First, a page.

Side by side

It's game week at the University of Tennessee. For the second straight season, the Vols will take the football field with a new head coach. With a new staff comes new starters. We at InsideTennessee.com decided to take a look at Saturday's starting offensive and defensive lineups and compare them to the guys who started in 2009.

Saturday will mark the second straight year a new head coach is making his debut for Tennessee at Neyland Stadium.

No one would have ever dreamed that Lane Kiffin would stay just one year at UT before bolting back west to USC. Now, Derek Dooley gets the honor of making his debut this weekend against UT Martin.

While the media and fan base have made a big deal out of having two new head coaches in two years, it's the players that wear the orange and white that have to adjust the most to the change.

Dooley released a new two-deep depth chart on Monday that featured 18 freshmen, and InsideTennessee.com thought we would take a closer look at Saturday's starting lineups, offensively and defensively, and compare them to last year's starters.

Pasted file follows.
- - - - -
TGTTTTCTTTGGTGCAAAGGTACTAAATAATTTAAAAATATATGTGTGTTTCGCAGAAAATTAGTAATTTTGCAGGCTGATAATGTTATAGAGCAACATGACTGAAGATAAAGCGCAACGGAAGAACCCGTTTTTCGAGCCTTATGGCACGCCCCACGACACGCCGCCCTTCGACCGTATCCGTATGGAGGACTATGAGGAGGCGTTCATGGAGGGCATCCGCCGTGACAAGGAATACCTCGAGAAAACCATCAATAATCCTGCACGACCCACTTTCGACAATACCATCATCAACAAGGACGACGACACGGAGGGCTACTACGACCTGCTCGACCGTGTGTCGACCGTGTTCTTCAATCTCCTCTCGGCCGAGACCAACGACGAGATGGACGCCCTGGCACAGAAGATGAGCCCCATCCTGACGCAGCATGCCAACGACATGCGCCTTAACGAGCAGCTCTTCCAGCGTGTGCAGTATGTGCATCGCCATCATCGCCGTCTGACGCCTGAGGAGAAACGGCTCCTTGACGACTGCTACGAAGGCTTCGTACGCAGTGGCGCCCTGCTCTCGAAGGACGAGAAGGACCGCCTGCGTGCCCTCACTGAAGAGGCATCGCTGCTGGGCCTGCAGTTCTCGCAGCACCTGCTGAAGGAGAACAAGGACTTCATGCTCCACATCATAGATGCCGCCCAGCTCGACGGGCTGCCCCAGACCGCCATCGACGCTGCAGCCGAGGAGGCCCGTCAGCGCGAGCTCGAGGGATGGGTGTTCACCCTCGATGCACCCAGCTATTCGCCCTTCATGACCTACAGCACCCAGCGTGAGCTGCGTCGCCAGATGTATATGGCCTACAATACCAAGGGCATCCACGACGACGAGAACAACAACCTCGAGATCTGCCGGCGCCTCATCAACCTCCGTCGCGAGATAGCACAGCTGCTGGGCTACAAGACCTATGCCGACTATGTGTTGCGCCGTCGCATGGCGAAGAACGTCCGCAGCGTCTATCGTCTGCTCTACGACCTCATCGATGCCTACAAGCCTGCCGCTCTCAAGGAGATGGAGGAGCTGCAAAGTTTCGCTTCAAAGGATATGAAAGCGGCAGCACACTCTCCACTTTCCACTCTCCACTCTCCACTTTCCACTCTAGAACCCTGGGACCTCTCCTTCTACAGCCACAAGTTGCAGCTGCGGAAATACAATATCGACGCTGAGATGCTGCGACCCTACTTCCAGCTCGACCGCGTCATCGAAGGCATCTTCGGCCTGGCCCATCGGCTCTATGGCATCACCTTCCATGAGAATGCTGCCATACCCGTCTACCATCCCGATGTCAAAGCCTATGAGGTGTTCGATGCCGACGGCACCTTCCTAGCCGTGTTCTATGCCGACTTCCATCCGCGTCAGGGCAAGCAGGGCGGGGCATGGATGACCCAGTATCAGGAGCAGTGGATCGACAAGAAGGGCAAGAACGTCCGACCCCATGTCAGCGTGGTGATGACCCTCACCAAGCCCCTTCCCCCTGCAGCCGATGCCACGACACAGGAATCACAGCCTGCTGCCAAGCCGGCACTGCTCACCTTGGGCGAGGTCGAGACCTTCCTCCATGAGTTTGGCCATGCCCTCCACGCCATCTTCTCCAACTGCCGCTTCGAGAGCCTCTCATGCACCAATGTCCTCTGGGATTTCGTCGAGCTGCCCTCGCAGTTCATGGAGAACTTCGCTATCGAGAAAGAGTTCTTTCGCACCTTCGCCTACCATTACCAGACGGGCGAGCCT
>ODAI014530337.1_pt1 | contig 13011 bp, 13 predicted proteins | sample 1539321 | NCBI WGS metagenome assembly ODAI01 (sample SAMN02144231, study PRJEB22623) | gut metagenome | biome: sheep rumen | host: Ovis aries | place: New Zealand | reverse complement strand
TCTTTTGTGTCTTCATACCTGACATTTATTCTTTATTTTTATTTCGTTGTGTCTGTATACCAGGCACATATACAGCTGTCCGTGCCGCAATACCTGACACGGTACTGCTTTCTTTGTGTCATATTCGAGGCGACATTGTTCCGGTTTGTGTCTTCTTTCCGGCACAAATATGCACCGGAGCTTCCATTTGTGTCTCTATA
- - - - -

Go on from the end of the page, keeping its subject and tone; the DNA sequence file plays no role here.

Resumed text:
We will start this two-part series on the offensive side of the ball.

Quarterback

2010: Will be Matt Simms, a junior college transfer that began his college career at the University of Louisville. While Simms has a lot of talent and has established himself as the No. 1 guy this fall, he has yet to start a D1 football game. This will also be his first time to don the orange and white. He comes from a family of great quarterbacks in dad Phil Simms and brother Chris Simms and is expected to have a solid career at Rocky Top.

2009: Jonathan Crompton. He entered last fall as the Vols signal caller after beating out junior Nick Stephens during fall camp. The senior QB definitely had the experience factor on his side. After a good first game against Western Kentucky, he struggled against UCLA. While many thought Stephens might give the Vols a brighter future, Lane Kiffin stuck with Crompton, which ended up paying off in the end.